What's my birthstone? - December
TANZANITE, TURQUOISE, ZIRCON
If you had to pick one birthstone for December which would it be: tanzanite, turquoise or zircon? From the blue to bluish purple of tanzanite, to the intense blue and green of turquoise, to the rainbow varieties of zircon – there’s a colour for everyone. If blue is what you’re looking for all three December birthstones have their own unique take on this favorite hue.
TURQUOISE BIRTHSTONE MEANING & HISTORY
Turquoise is a semi-translucent to opaque gem that ranges from blue to green and often has veins of matrix (remnants of the rock in which it formed) running through it. This December birthstone has been cherished for millennia. The pharaohs and other rulers of ancient Egypt adorned themselves with it. Chinese artisans carved it more than 3,000 years ago.
The turquoise birthstone was thought to possess many beneficial powers, like guaranteeing health and good fortune. From the 13th century on, it was believed to protect the wearer from falling (especially off horses), and would break into several pieces at the approach of disaster. Hindu mystics maintained that seeing a turquoise after beholding the new moon ensured fantastic wealth.
This turquoise birthstone also played an important role in the lives of Native Americans. The Apache thought turquoise could be found by following a rainbow to its end. They also believed that attaching the December birthstone to a bow or firearm made one’s aim more accurate. The Pueblo maintained that turquoise got its colour from the sky, while the Hopi thought the gem was produced by lizards scurrying over the earth.
TANZANITE BIRTHSTONE MEANING & HISTORY
Tanzanite may be a relative newcomer to the world of coloured stones but it was one of the most exciting gem discoveries of the 20th century. Blue stones emerging from Tanzania were identified as the mineral zoisite in 1962. Not until 1967 though did prospectors locate the primary source for this December birthstone: the Merelani Hills. It was eventually named tanzanite in honor of its country of origin. The tanzanite birthstone is often described as “velvety,” mostly because of its deep and saturated colour, which ranges from a pure rich blue to violet, with the blue considered most valuable.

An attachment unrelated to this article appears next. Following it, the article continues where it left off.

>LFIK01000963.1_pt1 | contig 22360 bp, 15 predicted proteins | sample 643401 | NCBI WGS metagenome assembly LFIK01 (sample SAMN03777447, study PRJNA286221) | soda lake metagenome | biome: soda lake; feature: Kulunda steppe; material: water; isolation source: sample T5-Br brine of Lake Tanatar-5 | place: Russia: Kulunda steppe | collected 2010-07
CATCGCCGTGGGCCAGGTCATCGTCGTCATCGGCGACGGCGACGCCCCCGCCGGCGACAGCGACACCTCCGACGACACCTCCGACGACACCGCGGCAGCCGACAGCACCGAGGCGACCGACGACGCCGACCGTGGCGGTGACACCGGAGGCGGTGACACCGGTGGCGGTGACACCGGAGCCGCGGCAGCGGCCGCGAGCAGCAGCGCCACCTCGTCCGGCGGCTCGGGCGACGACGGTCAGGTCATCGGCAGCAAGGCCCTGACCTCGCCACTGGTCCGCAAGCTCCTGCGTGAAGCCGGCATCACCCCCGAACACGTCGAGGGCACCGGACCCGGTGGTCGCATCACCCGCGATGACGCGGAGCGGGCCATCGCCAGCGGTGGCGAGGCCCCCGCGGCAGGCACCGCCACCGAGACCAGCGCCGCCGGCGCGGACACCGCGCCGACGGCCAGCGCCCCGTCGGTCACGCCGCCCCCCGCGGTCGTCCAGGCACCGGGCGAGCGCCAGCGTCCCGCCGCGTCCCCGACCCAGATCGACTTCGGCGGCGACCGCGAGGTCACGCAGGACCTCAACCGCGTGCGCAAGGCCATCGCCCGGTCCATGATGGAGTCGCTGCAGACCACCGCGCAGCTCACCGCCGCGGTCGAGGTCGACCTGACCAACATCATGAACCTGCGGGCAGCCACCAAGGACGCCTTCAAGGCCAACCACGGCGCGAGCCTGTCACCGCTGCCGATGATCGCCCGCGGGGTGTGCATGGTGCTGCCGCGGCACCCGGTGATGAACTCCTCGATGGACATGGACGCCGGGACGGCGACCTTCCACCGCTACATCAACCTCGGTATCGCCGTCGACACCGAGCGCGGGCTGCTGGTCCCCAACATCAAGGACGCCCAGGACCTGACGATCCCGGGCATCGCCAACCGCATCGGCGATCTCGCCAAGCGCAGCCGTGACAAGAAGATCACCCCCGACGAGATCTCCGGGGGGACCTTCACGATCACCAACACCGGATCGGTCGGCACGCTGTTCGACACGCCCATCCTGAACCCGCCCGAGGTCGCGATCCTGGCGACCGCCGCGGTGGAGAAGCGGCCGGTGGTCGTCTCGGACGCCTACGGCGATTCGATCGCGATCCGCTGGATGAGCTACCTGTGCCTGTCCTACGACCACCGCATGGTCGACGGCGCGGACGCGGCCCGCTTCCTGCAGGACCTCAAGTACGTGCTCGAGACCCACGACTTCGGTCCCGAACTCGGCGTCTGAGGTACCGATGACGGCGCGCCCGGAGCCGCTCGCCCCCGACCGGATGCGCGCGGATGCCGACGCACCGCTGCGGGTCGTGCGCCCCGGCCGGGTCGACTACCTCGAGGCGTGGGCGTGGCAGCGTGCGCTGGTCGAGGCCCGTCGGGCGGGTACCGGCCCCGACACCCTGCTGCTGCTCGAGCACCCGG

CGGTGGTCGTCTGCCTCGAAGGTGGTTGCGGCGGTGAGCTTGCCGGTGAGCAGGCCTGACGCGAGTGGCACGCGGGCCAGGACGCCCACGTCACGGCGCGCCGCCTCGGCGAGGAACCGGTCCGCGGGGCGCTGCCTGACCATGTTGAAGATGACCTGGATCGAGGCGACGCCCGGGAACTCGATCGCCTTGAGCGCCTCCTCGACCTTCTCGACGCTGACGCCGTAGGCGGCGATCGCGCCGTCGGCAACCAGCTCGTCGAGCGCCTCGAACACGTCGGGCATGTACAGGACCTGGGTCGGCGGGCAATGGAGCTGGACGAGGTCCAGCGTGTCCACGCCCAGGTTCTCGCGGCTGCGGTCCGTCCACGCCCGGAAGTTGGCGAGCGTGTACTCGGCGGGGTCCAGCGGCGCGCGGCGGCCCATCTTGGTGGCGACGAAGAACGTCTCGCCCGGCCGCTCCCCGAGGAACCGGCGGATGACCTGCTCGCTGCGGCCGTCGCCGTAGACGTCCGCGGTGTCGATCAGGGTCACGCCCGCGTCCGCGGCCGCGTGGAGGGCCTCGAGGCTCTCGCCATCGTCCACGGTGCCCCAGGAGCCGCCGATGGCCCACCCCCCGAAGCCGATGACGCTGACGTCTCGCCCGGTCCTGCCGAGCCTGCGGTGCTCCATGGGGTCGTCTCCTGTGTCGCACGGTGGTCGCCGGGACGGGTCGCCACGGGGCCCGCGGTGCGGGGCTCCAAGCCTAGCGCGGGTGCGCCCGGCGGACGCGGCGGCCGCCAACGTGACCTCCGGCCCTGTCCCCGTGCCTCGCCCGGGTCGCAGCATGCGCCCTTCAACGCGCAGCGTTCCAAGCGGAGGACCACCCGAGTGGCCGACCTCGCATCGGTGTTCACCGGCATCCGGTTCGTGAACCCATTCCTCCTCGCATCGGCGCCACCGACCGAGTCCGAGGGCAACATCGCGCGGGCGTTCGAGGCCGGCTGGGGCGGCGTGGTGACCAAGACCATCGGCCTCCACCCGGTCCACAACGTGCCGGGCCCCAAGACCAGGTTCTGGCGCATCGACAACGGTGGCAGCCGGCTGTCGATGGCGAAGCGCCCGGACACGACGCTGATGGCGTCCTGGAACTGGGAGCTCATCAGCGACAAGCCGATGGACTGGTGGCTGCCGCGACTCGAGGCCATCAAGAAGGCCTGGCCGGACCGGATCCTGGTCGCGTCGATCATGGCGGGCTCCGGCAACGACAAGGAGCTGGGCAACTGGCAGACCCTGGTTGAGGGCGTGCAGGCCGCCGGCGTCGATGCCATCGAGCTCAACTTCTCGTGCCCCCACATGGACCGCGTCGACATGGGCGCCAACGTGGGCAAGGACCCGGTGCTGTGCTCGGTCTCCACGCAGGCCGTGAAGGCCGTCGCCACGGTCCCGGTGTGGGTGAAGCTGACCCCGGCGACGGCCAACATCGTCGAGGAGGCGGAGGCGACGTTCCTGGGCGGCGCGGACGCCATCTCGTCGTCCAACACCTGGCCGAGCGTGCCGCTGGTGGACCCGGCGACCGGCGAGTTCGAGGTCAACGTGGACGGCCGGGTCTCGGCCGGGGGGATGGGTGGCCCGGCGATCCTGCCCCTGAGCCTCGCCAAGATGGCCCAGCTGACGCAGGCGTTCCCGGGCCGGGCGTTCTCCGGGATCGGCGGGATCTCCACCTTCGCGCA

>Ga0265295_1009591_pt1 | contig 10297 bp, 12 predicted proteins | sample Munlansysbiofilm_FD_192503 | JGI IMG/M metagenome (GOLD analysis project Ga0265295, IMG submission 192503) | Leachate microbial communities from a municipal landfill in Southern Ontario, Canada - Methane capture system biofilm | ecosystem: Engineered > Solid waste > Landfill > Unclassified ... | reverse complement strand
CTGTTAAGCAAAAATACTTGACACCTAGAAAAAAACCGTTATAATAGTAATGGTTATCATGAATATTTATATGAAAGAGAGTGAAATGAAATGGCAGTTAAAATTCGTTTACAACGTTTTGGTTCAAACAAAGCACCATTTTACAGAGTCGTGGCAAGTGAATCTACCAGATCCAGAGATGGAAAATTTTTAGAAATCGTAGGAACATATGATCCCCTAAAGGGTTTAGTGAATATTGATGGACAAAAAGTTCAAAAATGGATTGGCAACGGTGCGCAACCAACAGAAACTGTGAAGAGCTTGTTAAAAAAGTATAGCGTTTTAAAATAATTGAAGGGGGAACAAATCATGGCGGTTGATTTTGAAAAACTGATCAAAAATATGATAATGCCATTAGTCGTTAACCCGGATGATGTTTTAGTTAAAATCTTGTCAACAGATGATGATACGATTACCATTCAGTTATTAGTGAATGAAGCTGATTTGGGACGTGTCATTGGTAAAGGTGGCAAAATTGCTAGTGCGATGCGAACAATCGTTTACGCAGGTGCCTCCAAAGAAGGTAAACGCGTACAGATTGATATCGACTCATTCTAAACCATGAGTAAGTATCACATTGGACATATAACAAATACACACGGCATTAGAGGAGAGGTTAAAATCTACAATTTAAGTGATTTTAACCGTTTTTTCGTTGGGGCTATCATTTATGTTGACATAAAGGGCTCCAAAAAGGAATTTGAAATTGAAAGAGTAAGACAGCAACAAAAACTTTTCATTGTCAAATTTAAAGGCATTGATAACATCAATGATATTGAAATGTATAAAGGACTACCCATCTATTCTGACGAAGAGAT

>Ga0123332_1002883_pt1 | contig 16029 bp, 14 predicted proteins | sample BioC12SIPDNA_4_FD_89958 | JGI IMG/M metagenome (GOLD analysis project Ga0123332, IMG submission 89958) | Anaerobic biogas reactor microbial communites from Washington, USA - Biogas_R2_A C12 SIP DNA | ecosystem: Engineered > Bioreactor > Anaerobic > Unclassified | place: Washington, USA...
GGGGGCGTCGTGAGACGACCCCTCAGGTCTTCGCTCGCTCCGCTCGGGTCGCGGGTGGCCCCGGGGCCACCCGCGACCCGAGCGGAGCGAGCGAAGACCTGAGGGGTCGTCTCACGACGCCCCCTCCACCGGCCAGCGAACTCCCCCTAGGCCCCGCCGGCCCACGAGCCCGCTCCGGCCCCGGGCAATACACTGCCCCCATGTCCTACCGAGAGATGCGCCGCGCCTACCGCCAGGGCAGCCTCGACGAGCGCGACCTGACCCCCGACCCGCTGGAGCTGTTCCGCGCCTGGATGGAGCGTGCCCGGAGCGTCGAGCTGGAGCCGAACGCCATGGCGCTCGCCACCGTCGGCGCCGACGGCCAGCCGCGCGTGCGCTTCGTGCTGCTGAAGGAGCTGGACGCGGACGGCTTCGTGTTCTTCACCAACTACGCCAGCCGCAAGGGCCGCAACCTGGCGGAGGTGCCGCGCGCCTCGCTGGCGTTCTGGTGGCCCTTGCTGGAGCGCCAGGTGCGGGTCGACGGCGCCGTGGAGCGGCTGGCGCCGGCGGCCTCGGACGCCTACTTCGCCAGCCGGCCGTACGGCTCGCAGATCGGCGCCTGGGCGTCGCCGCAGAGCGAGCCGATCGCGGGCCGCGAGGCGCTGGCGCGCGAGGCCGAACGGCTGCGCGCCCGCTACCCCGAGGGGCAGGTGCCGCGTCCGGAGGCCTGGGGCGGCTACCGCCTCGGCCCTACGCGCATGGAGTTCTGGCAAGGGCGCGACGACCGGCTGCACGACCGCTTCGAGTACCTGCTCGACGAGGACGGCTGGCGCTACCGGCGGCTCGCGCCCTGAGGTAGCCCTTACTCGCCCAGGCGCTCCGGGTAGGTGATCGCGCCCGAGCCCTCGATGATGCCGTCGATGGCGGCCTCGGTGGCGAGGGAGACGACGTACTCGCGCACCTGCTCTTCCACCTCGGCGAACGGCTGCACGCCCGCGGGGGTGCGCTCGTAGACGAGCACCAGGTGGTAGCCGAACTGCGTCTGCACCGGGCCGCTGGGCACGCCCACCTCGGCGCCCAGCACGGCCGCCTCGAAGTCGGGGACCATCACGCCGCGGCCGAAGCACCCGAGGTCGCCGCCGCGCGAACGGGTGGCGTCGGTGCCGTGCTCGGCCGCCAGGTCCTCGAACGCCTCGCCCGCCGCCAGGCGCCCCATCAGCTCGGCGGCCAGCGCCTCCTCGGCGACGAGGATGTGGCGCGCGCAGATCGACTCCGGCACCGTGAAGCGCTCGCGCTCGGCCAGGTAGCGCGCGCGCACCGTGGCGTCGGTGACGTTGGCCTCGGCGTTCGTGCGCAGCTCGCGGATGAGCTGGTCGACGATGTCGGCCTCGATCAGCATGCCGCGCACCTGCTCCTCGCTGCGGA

Tiffany & Co. believed that tanzanite had international appeal and became its main distributor. In 1968 Tiffany launched a major advertising campaign to promote it. With its vivid colours, high clarity and potential for large cut stones, tanzanite quickly became a sensation.
ZIRCON BIRTHSTONE MEANING & HISTORY
The origins of the word “zircon” have elicited colourful debate. Some scholars believe it comes from the Arabic word zarkun, meaning “cinnabar” or “vermilion.” Others think the source is the Persian word zargun, or “gold colored.” Considering the broad colour palette for this December birthstone – red, orange, yellow, brown, green and blue – either derivation seems possible. Colourless zircon is known for its brilliance and flashes of multicolored light, called fire, which have resulted in centuries of confusion with diamond.
During the Middle Ages this December birthstone was thought to lull one into a deep sleep and scare off evil spirits. In the Hindu religion zircon alternates with hessonite garnet as one of the nine gems of the navaratna. When worn together the nine gems protect the wearer and bring wealth, wisdom and good health.
Victorians had a fondness for blue zircon. Fine specimens can be found in English estate jewellery from the 1880s.